Flexible benefit plans in Dutch organisations
Doctoral thesis, Unknown
- Publisher: Utrecht University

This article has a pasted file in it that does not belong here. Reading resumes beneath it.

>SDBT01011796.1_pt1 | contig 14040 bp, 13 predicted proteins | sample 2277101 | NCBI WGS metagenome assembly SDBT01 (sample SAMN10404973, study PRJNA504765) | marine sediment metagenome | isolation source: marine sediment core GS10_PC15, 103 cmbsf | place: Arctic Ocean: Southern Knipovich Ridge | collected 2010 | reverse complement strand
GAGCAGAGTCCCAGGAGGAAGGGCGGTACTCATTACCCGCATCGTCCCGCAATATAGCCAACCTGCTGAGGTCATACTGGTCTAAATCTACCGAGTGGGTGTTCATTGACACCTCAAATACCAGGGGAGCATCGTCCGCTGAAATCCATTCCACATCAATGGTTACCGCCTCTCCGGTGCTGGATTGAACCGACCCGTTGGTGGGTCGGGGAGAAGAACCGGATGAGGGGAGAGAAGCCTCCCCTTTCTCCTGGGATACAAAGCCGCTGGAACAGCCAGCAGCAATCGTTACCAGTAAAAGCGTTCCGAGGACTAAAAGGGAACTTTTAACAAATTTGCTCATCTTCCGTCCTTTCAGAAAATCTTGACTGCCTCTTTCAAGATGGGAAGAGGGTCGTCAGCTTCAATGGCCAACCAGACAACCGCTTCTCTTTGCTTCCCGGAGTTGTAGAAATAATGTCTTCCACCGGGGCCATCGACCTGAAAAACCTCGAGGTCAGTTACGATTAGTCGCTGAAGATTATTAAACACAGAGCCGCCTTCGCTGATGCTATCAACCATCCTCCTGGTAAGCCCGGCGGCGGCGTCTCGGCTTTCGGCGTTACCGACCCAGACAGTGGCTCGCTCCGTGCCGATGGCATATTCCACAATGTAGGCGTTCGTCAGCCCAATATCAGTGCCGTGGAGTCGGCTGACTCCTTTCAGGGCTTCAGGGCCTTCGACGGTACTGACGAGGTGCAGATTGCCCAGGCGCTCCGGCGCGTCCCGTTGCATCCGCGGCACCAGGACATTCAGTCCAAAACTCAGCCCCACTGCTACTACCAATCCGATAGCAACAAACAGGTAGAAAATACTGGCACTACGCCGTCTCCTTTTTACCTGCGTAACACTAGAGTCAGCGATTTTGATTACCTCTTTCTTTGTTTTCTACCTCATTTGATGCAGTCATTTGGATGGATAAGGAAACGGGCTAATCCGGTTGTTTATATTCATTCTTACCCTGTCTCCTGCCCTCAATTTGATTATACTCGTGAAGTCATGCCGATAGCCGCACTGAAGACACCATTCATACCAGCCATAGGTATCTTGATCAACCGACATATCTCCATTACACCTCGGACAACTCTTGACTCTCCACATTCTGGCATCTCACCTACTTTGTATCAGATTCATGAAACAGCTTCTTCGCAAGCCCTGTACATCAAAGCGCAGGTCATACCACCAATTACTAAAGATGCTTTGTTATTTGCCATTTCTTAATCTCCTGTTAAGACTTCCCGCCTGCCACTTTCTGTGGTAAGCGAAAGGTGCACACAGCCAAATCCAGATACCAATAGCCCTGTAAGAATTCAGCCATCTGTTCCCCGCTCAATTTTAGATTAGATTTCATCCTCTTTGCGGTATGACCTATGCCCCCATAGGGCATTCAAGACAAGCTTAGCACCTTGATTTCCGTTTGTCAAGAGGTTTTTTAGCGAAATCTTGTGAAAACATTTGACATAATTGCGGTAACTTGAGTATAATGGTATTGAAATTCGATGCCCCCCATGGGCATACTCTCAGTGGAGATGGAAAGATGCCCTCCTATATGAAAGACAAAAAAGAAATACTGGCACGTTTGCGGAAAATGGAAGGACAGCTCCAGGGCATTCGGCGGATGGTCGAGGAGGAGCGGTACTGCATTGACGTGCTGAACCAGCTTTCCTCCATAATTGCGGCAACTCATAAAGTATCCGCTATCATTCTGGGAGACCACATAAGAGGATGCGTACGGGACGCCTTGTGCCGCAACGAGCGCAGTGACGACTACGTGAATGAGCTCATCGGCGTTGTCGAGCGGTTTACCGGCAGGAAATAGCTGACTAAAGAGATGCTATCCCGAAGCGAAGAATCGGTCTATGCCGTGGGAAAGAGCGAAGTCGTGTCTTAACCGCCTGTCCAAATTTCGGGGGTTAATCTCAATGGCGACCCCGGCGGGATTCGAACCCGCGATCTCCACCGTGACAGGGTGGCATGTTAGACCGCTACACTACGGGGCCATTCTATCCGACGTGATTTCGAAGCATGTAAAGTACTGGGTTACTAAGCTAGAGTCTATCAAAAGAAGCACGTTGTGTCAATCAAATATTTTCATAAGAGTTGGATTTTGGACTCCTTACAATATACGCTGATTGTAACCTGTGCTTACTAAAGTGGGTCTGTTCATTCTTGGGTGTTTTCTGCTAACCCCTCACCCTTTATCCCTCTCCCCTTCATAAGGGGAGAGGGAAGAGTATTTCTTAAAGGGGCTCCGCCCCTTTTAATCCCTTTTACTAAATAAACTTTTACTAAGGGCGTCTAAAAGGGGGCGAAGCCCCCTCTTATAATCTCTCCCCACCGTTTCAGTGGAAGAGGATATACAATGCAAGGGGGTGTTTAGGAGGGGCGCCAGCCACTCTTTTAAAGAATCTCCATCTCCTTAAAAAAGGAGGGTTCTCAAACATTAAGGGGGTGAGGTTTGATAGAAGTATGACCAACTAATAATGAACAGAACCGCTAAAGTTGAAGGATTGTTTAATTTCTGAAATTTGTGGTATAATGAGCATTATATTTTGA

Flexible benefit plans give employees a greater say over the composition of their benefits than traditional Dutch benefit plans. These arrangements developed in a time of further individualisation, increasing flexibility in the workplace, and a tight labour market in the Netherlands. By giving employees a choice in the way they are paid, employers hoped to become more attractive employers, and lend a helping hand to employees who were combining work and care. In this study, flexible benefit plans (FBPs) were researched on two levels: the choice of organisations for an FBP and the choices employees made within such arrangements were both addressed. The theoretical model for the analysis of the organisational choice for an FBP consisted of a combination of rational choice and institutional pressure, as used before to explain the occurrence of new HRM arrangements. This was augmented with a third perspective, that of the organisation's sense of itself as an employer. Besides efficiency or cost considerations and a desire to fit in in their institutional surroundings, organisations were expected to judge the costs and benefits of an FBP also on the extent to which it fitted in with the general nature of other HRM arrangements they offered their employees. Data were collected amongst over 600 Dutch organisations in the market sector. Analyses revealed that bussiness considerations play a minor role in the choice for an FBP, if any. Institutional surroundings do affect this choice, particularly the behaviour of other organisations and the absence of an industry collective labour agreement. FBPs were also more common in organisations that offered many flexible and work-family oriented working arrangements. Employees' choices were expected to be affected by work and household. Data about their choices were collecte in two organisations and amongst members of a large trade union. The way benefits are paid out could be improved upon for a considerable number of employees. Participation in an FBP was particularly worthwhile for fulltime employees, higher earners and parents. The fact that participation in an FBP is more attractive to 'full members' of organisations raises questions of fairness. The majority of participants in the FBPs changed the balance between time and money in their pay. In the two organisations employees chose overwhelmingly for selling their time off, the trade union members exhibited more balanced behaviour in this respect. Time selling was popular amongst parents of older children, while parents of younger children chose more often for extending their annual leave. Selling leave also turned out to be a way employees could correct the balance between their actual working times and their annual leave. There is a considerable group of workers who do not take all their annual leave, this allows them to trade the excess in for something more useful. Employees' opinion of their employer played an unexpected role, and this may be related to whether or not people sell their time off. Contrary to expectations, the lower the grade people gave their employer, the more likely they were to have sold their time off. This suggests that the opinion of the balance between time and money in people's reward influences their time choices, and raises questions about the actual extention of working time that results from these trades.